With this latest release, the Desert Dwellers have teamed up with a highly dynamic and acclaimed group of international producers to remix one of their most cherished tracks "Seeing Things." The result is an immpressive offering of futuristic dubby beats, filled with deep pulsating bass & inextricable, extraterrestrial emissions. Hallucinatory realms await the listener, as one will soon be seeing things completely new through these transportive soundscapes produced by huge international acts like Eat Static, James Monro, Kaminanda, Lubdub, Landswitcher, Variant Field, and Mystral.
1. Seeing Things - Original Mix 7:01
2. Seeing Things - Eat Static's Seeing Beings Remix 10:06
3. Seeing Things - Lubdub Remix 9:22
4. Seeing Things - James Monro Remix 9:23
5. Seeing Things - Land Switcher Remix 7:16
6. Seeing Things - Kaminanda Remix 7:58
7. Seeing Things - Variant Field Remix 6:51
8. Seeing Things - Mystral Remix 6:13
First up, the original version of “Seeing Things” invites us aboard a multidimensional plane of evocative psychedelic electronica. Desert Dwellers are experts at navigating inner worlds of sound, and with this composition they have availed themselves fully to the nature of their genre-bending production skills which they are highly acclaimed for. Listen attentively, and hear an arsenal of unique sound design, as Desert Dwellers tactfully blend Dub into Breakbeat entangled with Glitch, and a mysterious uproar of psychedelic squelches and spatial vocals that coincide flawlessly.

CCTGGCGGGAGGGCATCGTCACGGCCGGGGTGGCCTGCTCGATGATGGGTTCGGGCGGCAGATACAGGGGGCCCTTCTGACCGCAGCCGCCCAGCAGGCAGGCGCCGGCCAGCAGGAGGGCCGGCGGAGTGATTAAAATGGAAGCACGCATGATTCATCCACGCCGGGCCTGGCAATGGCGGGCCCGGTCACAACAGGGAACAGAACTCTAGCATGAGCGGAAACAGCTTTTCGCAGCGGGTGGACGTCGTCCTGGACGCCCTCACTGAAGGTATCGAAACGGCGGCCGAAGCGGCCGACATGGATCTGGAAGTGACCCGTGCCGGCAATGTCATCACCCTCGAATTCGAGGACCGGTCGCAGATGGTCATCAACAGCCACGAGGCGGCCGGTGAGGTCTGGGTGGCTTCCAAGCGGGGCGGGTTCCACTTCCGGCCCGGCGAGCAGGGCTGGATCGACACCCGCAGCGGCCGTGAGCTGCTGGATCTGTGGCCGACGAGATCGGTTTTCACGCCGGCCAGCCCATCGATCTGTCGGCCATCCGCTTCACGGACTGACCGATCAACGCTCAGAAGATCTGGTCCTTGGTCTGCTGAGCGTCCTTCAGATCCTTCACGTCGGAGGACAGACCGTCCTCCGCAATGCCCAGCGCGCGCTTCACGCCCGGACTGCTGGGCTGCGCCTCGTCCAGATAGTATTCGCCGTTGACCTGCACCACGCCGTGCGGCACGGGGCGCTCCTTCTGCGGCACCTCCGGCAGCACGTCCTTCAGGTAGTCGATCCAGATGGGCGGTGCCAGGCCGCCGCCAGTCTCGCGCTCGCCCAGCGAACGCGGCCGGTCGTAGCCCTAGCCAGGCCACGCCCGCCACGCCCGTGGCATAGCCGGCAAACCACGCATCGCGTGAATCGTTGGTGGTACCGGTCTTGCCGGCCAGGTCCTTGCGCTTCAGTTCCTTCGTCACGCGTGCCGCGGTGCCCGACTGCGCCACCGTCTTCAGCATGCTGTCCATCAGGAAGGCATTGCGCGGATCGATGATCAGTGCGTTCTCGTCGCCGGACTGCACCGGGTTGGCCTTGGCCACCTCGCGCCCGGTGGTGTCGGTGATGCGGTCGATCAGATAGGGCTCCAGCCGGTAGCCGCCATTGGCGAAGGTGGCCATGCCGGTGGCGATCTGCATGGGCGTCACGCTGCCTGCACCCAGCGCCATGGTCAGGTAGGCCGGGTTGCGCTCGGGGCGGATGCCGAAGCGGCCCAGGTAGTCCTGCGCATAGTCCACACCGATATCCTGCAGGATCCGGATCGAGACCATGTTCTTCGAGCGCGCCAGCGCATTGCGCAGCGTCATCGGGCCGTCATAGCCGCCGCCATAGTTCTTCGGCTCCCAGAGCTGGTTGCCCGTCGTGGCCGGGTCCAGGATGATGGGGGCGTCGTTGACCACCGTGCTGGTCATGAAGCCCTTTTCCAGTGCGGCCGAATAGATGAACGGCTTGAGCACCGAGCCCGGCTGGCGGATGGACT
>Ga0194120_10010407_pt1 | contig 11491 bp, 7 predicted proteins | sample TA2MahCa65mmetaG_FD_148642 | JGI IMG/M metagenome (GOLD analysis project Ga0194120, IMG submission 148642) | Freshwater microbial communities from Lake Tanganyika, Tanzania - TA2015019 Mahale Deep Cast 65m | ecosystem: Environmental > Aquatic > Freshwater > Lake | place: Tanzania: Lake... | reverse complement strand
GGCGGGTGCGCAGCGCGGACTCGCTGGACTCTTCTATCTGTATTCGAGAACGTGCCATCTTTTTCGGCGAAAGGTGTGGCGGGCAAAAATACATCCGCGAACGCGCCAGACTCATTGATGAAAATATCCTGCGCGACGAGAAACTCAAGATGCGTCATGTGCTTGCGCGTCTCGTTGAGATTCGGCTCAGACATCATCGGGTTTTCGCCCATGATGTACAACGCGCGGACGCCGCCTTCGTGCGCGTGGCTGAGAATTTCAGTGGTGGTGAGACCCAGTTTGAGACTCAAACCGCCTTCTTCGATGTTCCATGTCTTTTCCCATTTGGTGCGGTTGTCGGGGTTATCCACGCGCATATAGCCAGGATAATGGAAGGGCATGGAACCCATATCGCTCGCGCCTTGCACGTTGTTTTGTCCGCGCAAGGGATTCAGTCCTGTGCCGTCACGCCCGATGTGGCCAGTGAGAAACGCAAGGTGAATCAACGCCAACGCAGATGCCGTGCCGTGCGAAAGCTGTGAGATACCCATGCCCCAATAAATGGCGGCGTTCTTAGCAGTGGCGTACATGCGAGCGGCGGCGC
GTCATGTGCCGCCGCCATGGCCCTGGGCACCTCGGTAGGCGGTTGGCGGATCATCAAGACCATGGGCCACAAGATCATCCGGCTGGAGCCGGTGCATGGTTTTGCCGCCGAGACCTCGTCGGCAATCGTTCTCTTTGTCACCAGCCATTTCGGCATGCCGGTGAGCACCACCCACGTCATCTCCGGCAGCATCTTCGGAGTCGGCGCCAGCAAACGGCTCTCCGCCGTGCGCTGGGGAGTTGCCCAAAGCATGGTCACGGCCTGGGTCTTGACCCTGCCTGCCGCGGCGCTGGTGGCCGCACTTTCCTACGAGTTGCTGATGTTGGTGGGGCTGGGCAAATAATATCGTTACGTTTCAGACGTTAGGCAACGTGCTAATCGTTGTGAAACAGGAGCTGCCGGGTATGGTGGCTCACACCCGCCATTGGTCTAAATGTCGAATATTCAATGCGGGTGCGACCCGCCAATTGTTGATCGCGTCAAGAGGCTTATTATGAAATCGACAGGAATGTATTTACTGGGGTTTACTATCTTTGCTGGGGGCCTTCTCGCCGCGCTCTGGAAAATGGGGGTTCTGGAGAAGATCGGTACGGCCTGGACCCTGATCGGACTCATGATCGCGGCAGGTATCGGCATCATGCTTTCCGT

Coming in at a whopping 10 minutes is the first remix of "Seeing Things," by the alien automaton Eat Static. Merv Pepler, drummer from the legendary progressive psychedelic rock band Ozric Tentacles, is the entity behind the groundbreaking electronic sounds of Eat Static. His intuition for channeling the most bizarre is undeniable, and what he transforms this track into can only be described as genius. His remix boasts very unique instrumentation, and is explosive and undoubtedly the most eccentric one on the release.